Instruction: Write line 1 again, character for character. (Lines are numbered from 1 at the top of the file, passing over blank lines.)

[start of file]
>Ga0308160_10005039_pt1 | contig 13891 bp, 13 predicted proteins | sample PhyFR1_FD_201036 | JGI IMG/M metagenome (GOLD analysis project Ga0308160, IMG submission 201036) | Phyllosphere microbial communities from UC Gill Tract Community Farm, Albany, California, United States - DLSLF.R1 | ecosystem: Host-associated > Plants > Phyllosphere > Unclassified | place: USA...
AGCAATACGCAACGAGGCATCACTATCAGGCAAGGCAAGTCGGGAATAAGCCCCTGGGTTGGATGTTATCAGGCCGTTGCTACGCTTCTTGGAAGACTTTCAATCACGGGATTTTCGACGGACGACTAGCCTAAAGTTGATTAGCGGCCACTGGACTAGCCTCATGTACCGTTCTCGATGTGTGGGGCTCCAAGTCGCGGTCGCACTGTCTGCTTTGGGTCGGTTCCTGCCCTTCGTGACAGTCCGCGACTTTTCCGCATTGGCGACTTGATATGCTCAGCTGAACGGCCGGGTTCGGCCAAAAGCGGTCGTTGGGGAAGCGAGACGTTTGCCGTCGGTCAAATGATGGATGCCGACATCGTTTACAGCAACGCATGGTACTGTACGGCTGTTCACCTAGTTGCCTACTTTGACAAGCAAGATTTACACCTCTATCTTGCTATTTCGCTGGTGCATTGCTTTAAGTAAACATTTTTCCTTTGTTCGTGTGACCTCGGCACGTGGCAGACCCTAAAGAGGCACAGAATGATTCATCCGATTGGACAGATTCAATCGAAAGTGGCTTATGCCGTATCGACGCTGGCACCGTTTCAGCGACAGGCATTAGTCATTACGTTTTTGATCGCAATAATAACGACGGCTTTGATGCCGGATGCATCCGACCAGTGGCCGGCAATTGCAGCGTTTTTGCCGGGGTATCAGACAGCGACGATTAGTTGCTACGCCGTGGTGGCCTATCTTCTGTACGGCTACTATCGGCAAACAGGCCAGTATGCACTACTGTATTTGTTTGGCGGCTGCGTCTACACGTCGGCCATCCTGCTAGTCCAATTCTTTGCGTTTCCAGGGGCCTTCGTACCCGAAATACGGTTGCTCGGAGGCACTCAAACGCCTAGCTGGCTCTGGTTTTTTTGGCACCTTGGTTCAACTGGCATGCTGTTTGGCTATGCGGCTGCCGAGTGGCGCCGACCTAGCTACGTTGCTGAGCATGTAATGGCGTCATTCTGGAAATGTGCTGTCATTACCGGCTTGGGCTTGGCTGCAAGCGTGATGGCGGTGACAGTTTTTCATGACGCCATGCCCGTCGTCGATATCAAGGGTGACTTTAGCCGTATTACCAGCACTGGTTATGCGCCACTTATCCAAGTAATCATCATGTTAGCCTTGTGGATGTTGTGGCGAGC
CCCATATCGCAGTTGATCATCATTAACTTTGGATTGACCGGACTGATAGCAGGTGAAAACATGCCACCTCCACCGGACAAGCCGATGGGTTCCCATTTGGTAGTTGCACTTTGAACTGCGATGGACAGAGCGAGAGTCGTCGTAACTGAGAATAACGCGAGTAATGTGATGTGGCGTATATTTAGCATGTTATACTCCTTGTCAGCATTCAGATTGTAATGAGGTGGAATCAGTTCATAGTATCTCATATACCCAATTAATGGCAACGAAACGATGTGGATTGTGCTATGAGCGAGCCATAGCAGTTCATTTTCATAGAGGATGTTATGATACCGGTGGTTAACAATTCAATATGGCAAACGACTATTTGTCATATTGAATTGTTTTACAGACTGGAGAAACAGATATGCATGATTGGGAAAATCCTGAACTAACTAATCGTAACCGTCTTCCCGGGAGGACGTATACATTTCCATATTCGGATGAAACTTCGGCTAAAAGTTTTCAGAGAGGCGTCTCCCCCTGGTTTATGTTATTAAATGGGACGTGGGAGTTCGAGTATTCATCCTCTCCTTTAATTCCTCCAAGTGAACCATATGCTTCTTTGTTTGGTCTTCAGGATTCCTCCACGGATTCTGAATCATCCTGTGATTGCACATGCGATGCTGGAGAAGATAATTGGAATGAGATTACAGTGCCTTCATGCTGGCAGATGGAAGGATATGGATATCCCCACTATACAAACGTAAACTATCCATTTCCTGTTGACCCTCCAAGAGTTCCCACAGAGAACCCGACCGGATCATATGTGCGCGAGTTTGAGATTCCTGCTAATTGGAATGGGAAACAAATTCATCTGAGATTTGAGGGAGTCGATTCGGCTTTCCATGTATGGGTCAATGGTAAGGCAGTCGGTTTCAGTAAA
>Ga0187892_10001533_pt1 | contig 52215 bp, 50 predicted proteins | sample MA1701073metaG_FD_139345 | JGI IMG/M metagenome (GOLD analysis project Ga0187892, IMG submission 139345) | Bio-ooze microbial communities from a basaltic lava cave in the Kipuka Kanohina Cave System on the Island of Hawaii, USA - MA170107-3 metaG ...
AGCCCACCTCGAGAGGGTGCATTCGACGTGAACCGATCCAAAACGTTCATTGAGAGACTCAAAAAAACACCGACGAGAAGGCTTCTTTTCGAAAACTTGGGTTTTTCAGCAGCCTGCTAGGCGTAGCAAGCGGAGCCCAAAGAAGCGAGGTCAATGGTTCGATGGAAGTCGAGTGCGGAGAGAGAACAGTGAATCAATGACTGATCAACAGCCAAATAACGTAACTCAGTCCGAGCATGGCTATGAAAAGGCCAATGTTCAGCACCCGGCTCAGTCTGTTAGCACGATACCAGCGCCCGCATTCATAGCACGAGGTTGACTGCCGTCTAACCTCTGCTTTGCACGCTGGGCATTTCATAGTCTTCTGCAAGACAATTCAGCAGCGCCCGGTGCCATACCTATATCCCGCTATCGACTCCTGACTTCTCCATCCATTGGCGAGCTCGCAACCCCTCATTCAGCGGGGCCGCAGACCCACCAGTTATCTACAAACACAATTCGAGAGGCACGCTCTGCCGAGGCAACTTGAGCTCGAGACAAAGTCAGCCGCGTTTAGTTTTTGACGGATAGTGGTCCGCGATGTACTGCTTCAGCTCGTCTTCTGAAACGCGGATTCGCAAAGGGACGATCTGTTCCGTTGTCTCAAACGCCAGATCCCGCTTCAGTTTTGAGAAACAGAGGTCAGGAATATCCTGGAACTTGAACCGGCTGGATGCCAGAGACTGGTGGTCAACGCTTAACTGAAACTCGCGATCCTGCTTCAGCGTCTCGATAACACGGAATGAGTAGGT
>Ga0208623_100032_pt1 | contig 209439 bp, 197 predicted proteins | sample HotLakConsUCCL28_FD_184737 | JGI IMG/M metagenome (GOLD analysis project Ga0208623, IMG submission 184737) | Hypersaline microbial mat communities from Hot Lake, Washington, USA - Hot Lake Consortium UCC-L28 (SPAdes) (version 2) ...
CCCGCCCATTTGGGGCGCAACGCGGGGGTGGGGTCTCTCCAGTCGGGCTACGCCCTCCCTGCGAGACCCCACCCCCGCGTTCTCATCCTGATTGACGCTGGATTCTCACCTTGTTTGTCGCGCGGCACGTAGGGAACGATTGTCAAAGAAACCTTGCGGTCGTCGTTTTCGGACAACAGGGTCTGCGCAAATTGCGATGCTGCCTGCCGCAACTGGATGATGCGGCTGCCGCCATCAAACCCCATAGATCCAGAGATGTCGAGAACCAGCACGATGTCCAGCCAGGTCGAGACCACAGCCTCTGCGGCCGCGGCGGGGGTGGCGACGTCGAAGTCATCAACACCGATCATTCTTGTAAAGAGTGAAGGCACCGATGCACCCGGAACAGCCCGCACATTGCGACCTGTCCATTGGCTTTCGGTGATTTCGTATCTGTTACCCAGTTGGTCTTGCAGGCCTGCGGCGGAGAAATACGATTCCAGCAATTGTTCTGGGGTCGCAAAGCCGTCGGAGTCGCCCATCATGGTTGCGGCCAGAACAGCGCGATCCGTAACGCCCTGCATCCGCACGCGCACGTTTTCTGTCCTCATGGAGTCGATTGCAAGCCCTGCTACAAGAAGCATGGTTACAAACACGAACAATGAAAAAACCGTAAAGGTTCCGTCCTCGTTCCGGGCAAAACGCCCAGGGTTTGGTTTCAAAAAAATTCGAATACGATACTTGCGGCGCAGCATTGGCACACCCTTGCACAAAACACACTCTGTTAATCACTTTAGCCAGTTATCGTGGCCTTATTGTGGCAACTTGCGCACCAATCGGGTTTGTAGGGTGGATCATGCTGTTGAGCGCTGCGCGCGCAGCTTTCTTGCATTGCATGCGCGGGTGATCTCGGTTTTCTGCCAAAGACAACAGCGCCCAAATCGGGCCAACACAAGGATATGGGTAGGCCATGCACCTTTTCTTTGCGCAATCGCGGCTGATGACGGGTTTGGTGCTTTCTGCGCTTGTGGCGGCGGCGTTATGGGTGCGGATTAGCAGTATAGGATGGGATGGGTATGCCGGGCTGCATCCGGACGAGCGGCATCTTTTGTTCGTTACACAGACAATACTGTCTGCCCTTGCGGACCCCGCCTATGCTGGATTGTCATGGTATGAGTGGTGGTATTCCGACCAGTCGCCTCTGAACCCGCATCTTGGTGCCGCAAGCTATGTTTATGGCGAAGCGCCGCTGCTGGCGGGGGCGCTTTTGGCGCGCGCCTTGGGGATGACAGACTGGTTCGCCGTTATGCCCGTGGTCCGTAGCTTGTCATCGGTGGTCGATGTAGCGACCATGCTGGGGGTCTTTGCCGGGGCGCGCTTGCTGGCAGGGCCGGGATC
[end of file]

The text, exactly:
>Ga0308160_10005039_pt1 | contig 13891 bp, 13 predicted proteins | sample PhyFR1_FD_201036 | JGI IMG/M metagenome (GOLD analysis project Ga0308160, IMG submission 201036) | Phyllosphere microbial communities from UC Gill Tract Community Farm, Albany, California, United States - DLSLF.R1 | ecosystem: Host-associated > Plants > Phyllosphere > Unclassified | place: USA...